Many solution techniques have been proposed and also available to solving optimal power flow problem with varied degree of successes. They can be divided into two main categories, the algorithmic mathematical solution and artificial intelligent solution as reported in several literatures. Among the algorithmic solutions are Interior point (IP) algorithm ^{[7]}, Simplex algorithm (SA), Quadratic programming (QP), and Dynamic programming (DP) ^{[8]}. Langrange relaxation method (LRM) ^{[9, 10]} Linear programming (LP), Non-linear programming (NLP) and Newton-based methods have also been reported. Currently proposed Artificial Intelligent optimization methods based on heuristics and operational research presented by researchers have emerged with global optimum solution for power system optimization. They include Expert system (ES), Ant Colony search (ACS) ^{[11]}, Simulated annealing (SA) ^{[12]}, Artificial Neural networks (ANN) ^{[13, 14, 15]}, Fuzzy logic (FL) ^{[16]} and Genetic Algorithm (GA) ^{[17]}. Others include Meta heuristic methods such as Tabu search (TS) ^{[18]}, Particle swarm optimization (PSO) ^{[19, 20]} and Evolutionary programming (EP) ^{[21, 22]}. Application of these methods depends on the researchers’ area of interest as each method has its own advantages and disadvantages. Even as these optimization methods are effective in finding the global optimal solution, however, when adopted in large-scale real-world system, it would take a long computational time. It therefore explains the fact that there exist a gap between theory and practice in the field of optimization. Attempt to bridge this gap is what this paper seek to present by shifting focus to applying analytical method to solving a real-world problem.

**1.1. OPF Formulations**

Generally, power system can be operated optimally if the principles of equal incremental cost rate are applied to the problem of optimal distribution of loads among the various stations forming a power pool. The most precise way to describe such operation is to use the relation between the input and output parameter as available from the generated data of the individual generators.

The characteristic of this relation is described mathematically as.

(1) |

Where I is the input (cost of fuel) and P is the output (power produced by generator) with positive coefficients a, b, c to n.

Alternatively it can be represented graphically as shown in Figure 1:

**Fig**

**ure**

**1**

**.**Input – output characteristic of a generator.

I_{0} in the above graph represents the amount of input required to keep the generator functioning when there is no load. The slopes of the curve at various load-points give the incremental cost rate. If I_{1} and I_{2} are the inputs corresponding to the loads P_{1} and P_{2 }respectively, the increase in input required for meeting the increase of load from P_{1} to P_{2} is given by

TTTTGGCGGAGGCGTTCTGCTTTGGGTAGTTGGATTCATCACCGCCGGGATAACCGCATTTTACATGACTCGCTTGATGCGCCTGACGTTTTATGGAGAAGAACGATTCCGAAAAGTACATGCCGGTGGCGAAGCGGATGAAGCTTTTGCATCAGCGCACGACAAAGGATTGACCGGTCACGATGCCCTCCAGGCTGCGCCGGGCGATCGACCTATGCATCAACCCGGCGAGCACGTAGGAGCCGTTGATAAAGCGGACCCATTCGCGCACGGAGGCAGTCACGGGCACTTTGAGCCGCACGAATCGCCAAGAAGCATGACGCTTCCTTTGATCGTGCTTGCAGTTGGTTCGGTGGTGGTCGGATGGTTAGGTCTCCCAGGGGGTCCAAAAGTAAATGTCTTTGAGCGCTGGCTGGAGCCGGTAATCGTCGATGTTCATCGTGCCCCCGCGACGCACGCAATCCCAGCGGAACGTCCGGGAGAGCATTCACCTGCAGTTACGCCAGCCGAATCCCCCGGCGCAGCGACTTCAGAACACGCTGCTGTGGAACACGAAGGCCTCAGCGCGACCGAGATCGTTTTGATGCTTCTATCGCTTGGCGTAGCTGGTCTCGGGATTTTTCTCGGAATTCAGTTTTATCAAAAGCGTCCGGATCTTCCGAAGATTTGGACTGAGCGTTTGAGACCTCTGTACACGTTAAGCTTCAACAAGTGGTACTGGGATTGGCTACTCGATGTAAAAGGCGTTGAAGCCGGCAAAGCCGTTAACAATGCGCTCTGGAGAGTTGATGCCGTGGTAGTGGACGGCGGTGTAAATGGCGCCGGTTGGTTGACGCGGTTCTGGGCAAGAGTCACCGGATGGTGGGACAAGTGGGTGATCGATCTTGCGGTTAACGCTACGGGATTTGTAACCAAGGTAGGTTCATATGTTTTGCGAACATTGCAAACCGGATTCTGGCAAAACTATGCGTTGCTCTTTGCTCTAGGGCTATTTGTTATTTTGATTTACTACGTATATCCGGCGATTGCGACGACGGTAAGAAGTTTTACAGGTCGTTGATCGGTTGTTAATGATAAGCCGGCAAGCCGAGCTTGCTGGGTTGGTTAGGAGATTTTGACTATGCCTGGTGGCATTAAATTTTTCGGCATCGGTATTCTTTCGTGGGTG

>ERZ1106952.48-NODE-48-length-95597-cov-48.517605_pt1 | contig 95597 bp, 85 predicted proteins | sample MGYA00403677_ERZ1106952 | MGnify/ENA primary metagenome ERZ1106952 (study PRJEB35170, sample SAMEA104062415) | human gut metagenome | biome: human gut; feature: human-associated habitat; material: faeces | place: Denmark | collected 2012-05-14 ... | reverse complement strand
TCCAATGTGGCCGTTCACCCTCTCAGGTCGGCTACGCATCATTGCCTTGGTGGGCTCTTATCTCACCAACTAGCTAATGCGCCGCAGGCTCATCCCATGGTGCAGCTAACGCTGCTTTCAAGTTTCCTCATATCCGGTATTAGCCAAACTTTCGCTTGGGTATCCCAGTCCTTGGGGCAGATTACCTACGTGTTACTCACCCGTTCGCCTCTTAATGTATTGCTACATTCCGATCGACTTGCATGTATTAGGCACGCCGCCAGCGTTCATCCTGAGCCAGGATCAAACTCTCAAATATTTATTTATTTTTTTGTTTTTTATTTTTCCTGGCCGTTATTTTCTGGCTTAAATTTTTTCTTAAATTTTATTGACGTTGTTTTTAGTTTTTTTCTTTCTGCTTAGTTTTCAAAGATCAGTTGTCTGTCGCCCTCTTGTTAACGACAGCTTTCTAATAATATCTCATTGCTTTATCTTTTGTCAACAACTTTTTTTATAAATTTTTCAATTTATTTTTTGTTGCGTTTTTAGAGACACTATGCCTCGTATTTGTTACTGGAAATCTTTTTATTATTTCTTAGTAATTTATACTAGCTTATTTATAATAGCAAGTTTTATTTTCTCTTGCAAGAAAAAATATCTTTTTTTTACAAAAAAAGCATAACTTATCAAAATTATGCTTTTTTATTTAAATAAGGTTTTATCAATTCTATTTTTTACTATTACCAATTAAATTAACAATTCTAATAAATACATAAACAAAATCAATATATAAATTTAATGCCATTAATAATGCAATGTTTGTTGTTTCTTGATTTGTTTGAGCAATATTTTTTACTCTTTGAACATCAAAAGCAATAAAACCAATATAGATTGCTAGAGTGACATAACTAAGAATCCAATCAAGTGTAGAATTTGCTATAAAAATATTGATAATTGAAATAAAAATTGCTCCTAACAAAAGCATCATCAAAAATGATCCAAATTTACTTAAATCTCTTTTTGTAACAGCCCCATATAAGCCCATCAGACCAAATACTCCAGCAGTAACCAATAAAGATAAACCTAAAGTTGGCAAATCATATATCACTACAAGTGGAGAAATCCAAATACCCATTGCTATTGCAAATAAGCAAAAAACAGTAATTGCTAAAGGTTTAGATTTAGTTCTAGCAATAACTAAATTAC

(2) |

The area under the curve between P_{1} and P_{2 }is the incremental rate. Similarly, from no load to P_{1}, the increase in input I_{1} – I_{0 }is given by the area under the incremental rate curve from P = 0 to P_{1, }and Ri is the incremental rate.

By differentiating the expression in equation 1 to the third power, we get the incremental rate characteristic as:

(3) |

However, the theory of incremental rate assumes the following conditions:

a. That input – output curves are continuous

b. That first derivatives of the input – output curves are continuous

c. That value of the incremental rate increases with the increase in output

Hence to minimize I (input) the condition will be

for generators i = 1 --------- n.

Then

(4) |

Hence

(5) |

Therefore the input will be a minimum for a specified load when the units have the same incremental rate.

### 2. Solution to Minimizing Cost of Generation

With the above background information the objective of generation cost minimization is to schedule generation such that input (I) is minimum for the given total power P, subject to restriction that the sum of P_{k} = P (is the total load received), where P_{k} is the output of unit k.

Using the lagrangian method, if

(6) |

And

(7) |

Then

If I represent the cost of input, the minimum input cost is realized when

Applying lagrangian type multiplier where

(8) |

Where f is the function of total power received ie

But RHS

(9) |

Hence

(10) |

The incremental cost of input to k^{th} unit in dollar per hour is equal to the incremental cost of the received power.

The equation 10 may be rewritten as

(11) |

If the incremental rate of k^{th }unit is written as R_{ik}, then

(12) |

Using symbol, C, for incremental production cost in dollar per hour then:

(13) |

Where the lagrangian multiplier, is the incremental cost of received power in dollar per hour.